"Our young generation in particular has shown -- especially over the past eight years and during the reform movement -- that it has a strong desire for democracy, human rights and civil society, and a strong desire to join the international [community]," Sazgara says. "And when democratic changes take place in our neighboring and brother country Iraq, with its many ties to us, it encourages our youth, and emboldens our young people to ask for change in our current constitution."
    Iran: Analysts Say Democratic Changes In Iraq May Inspire Similar Trends In Its Neighbor - Radio Free Europe / Radio Liberty © 2011

    Do you really think that this Iranian activist was all alone with his vision and hopes? That he alone had wider vision and the rest of the Iranians were unable to see across the border? Or the rest of the region for that matter? To suggest so is racist and sophomoric.

    This is what President Bush stated in November 2003....

    "Are the peoples of the Middle East somehow beyond the reach of liberty? Are millions of men and women and children condemned by history or culture to live in despotism? Are they alone never to know freedom and never even to have a choice in the matter?" Egypt protests show George W. Bush was right about freedom in the Arab world
    He also stated…

    Promoting democracy abroad is, to be sure, a long-standing goal of American foreign policy and is closely intertwined with the American understanding of its global role. Since 2003, however, U.S. President George W. Bush has placed a new emphasis on it, with special regard to the Middle East. In a speech at the twentieth anniversary of the National Endowment for Democracy on November 6, 2003, George W. Bush declared that the Western approach to the Middle East has failed: "Sixty years of Western nations excusing and accommodating the lack of freedom in the Middle East did nothing to make us safe - because in the long run, stability cannot be purchased at the expense of liberty." AICGS: ANALYSES : Democracy Promotion in the Middle East and North Africa: Recent Experiences and Further Prospects, By Dr. Ulrich Speck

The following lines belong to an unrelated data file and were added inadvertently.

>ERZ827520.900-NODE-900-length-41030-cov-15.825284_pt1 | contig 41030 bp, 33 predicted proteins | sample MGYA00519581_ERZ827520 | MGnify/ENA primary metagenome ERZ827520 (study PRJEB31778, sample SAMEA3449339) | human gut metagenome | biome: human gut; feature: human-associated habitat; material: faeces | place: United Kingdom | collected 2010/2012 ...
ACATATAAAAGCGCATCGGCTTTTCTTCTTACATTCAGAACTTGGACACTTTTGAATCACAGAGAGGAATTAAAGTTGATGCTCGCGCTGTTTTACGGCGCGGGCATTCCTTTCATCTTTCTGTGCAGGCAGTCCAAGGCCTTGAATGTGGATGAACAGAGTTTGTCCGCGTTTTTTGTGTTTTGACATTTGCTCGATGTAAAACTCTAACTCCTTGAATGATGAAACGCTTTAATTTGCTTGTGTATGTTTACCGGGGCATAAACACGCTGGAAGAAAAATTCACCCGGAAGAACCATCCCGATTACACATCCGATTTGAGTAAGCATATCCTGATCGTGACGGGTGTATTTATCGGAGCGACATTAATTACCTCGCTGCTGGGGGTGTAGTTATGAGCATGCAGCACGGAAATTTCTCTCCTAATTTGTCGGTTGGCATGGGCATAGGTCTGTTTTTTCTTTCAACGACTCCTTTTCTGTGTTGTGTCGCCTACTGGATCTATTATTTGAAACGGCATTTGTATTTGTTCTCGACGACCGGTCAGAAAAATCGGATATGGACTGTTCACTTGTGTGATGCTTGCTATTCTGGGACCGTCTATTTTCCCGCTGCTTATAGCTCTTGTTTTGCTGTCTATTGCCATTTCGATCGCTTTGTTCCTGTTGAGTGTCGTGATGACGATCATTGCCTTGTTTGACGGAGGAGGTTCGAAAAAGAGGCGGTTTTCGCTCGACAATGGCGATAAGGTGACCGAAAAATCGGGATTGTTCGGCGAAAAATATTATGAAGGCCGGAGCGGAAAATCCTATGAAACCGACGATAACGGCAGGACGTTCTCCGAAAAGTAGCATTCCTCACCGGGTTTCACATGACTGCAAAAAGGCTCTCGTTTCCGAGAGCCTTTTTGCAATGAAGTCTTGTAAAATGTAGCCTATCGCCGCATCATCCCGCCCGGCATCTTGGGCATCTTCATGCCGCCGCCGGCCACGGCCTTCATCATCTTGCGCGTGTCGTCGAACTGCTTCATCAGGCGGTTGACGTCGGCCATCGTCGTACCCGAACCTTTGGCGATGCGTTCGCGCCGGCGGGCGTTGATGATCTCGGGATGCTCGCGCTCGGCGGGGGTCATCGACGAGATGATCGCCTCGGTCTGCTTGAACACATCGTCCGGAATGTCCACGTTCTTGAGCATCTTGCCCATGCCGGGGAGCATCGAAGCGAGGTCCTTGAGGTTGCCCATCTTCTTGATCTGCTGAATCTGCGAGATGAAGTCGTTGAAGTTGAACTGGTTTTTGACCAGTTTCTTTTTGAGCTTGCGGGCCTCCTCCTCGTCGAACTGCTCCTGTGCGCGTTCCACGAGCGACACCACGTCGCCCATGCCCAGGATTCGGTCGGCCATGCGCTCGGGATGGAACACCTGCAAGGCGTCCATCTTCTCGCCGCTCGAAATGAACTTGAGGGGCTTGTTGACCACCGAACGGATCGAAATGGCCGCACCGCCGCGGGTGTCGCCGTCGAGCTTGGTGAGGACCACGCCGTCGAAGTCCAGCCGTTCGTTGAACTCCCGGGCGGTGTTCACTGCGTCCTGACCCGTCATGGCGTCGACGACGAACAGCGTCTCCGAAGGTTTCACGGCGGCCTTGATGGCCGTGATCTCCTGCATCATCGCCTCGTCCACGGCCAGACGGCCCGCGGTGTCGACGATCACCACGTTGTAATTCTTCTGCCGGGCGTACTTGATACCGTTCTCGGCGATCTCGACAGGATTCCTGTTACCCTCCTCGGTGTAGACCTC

Condoleeza Rice went on later to state….

    In fact, when Secretary of State Condoleezza Rice spoke at the American University in Cairo in June, she announced to some surprise that “for sixty years” the United States had been mistaken in “pursuing stability at the expense of democracy” in the Middle East. http://www.thehumanist.org/humanist/...tore.Egypt.pdf

    While WMD is what near sighted people chose to solely focus on as the White House and your precious media overly used it to “legitimize” toppling Hussein’s regime, Osama Bin Laden specifically used the UN’s decade long starvation operation in Iraq for 9/11. One could easily argue that by not promoting democracy and supporting the dictator, we welcomed the inevitable 9/11. I can argue it because I'm smart. I can also use my smarts to see what I consider obvious as hell.

    “But the 9/11 terrorists weren’t Iraqi, they were Saudi” the simpleton may state in an attempt to deny what he secretly realizes. Well, during the Cold War, analysts used “Roll Back” as a strategy to defeat Soviet communism. It was an effort to roll back the effects of communism without having to attack Moscow. It didn’t work very well, but I submit that such a tactic is far better suited to the concentrated ideology of the Middle Eastern civilization. Perhaps by combating Islamic radicalism on the fringes via freedom and democracy we can avoid attacking Mecca and screwing up oil deals while encouraging more radical responses.

    This occurred in 2005 in Saudi Arabia…

    Saudi Arabia began its tentative experiment in democracy Thursday as thousands of men filed into schools, government offices and streetside tents to cast what for many were the first votes of their lives. Saudi Men Cast Ballots in First Election Since '63 (washingtonpost.com)
    And….

    It is not exactly a democratic revolution - the election is for only half the members of municipal councils and women may not vote. Still, Saudi Arabia embarks on its first nationwide elections on Thursday and the exercise may end up being more than symbolic. http://www.nytimes.com/2005/02/10/in...t/10saudi.html
    Last edited by MSgt; 02-13-11 at 03:33 PM.

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    Re: Riots erupt in Egypt as protesters demand end to Mubarak regime

    Quote Originally Posted by MSgt View Post
    Are you needing history to be recent or all encompassing? You see, it was Islam's Arab armies that exploded out of the peninsula. With the first caliphate, Islam's army found itself at war with the Persian and the Byzantine (Christian) Empires. It was Arabs that first colonized and occupied Christian lands and forced their culture upon others as as far east as Afghanistan, as north as the Balkans, and across northern Africa and into Spain. And the Crusades? Weren't Christian armies merely seeking to regain lost land? And did not Islam's Ottoman army conquer and occupy most of Europe for a thousand years after? And when Europe finally fought back, were they not just recapturing lost land. We tend to label this era "Western Imperialism," but the title is very self flaggelating and pathetic. It's at this point that we like to produce European colonialism as if these local tribes weren't already confused about religion, local identity, and independence.